We show respect when we listen to our children as thoughtfully as we listen to our boss or friend. We show respect when we take the time to teach our child grown-up skills, such as cooking, cleaning and car repairs – and when you expect him to join in on the family work as well as the family fun.
You also show respect when you knock on your child’s door before you enter and when you ignore any notes that are left around her room. This tells her that she has rights, too, and you know it.
You give your child respect when you offer him choices whenever you can, when you let him waste his time sometimes because it’s his time, not yours; and when you accept his choice in music as you hope he will accept yours.
I think the greatest respect we can give our children is one of the hardest – that is letting go! Being less protective because we know our children have to eventually make their own choices and their own mistakes. It also means being less willing to do for our children what they can do for themselves.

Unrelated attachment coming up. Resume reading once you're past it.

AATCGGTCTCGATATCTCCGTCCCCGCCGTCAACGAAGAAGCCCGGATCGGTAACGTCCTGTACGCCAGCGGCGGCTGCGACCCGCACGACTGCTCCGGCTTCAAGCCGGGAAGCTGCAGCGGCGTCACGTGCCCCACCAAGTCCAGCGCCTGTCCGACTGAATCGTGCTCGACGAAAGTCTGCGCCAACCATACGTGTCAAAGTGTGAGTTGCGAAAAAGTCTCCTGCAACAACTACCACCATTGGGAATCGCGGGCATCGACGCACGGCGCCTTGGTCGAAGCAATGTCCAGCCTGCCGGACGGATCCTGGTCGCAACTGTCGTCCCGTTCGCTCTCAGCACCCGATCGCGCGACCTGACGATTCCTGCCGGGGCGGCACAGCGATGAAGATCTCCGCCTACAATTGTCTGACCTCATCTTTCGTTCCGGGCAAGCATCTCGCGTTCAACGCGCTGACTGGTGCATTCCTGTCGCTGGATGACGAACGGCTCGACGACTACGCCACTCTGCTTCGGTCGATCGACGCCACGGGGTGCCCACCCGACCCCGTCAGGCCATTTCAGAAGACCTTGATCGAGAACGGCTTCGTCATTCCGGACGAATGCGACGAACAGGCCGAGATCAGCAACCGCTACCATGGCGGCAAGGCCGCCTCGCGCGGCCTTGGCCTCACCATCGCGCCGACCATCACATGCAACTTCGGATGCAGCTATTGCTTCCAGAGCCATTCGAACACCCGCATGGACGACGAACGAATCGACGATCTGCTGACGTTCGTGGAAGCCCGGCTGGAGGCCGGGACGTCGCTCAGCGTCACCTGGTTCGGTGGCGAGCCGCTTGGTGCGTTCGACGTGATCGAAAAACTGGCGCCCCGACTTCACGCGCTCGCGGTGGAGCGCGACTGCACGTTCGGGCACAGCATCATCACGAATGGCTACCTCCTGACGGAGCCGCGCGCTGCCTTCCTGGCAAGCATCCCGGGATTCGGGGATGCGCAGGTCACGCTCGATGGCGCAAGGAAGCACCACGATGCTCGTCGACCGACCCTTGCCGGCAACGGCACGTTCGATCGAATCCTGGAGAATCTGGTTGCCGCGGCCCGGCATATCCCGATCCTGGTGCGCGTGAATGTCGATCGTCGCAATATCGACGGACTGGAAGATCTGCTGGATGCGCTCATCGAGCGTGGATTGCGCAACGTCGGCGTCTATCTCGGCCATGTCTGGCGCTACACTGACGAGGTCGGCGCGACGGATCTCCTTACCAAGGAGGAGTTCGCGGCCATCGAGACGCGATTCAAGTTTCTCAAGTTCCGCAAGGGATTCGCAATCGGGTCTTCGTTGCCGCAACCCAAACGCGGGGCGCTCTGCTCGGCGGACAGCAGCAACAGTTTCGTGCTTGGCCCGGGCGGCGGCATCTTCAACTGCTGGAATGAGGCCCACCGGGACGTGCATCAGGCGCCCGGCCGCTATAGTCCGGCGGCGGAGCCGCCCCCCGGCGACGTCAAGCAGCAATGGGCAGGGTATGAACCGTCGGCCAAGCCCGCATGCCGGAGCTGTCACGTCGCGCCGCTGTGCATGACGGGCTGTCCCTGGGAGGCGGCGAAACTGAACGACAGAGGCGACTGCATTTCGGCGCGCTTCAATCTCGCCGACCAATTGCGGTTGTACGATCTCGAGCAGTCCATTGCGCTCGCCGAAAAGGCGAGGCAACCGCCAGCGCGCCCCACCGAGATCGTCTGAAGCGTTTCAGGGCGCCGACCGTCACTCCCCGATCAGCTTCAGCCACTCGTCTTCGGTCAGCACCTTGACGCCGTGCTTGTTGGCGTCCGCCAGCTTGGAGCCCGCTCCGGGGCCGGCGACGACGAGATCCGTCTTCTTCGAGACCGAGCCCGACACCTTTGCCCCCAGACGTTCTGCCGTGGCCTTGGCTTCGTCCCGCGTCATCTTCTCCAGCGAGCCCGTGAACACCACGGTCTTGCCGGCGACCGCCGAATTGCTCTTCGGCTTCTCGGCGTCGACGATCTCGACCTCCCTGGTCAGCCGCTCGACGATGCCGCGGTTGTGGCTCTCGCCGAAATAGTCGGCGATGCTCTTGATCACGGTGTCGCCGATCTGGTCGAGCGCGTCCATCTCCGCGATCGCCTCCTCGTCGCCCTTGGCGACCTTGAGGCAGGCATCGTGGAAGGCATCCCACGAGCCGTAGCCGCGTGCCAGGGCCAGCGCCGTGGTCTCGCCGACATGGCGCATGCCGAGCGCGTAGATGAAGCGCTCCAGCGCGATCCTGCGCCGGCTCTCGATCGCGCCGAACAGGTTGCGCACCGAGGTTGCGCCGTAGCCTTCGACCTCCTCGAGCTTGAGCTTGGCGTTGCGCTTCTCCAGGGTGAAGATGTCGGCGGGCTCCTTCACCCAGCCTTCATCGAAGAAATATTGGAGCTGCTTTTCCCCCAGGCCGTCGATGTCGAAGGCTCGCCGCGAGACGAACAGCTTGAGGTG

This is how they learn to take care of themselves. If we clean up after our children, we’re telling them that we don’t think they can take care of themselves. If we tell them how to spend their money we’re sending the same message. A child who is respected is a child who is free to grow.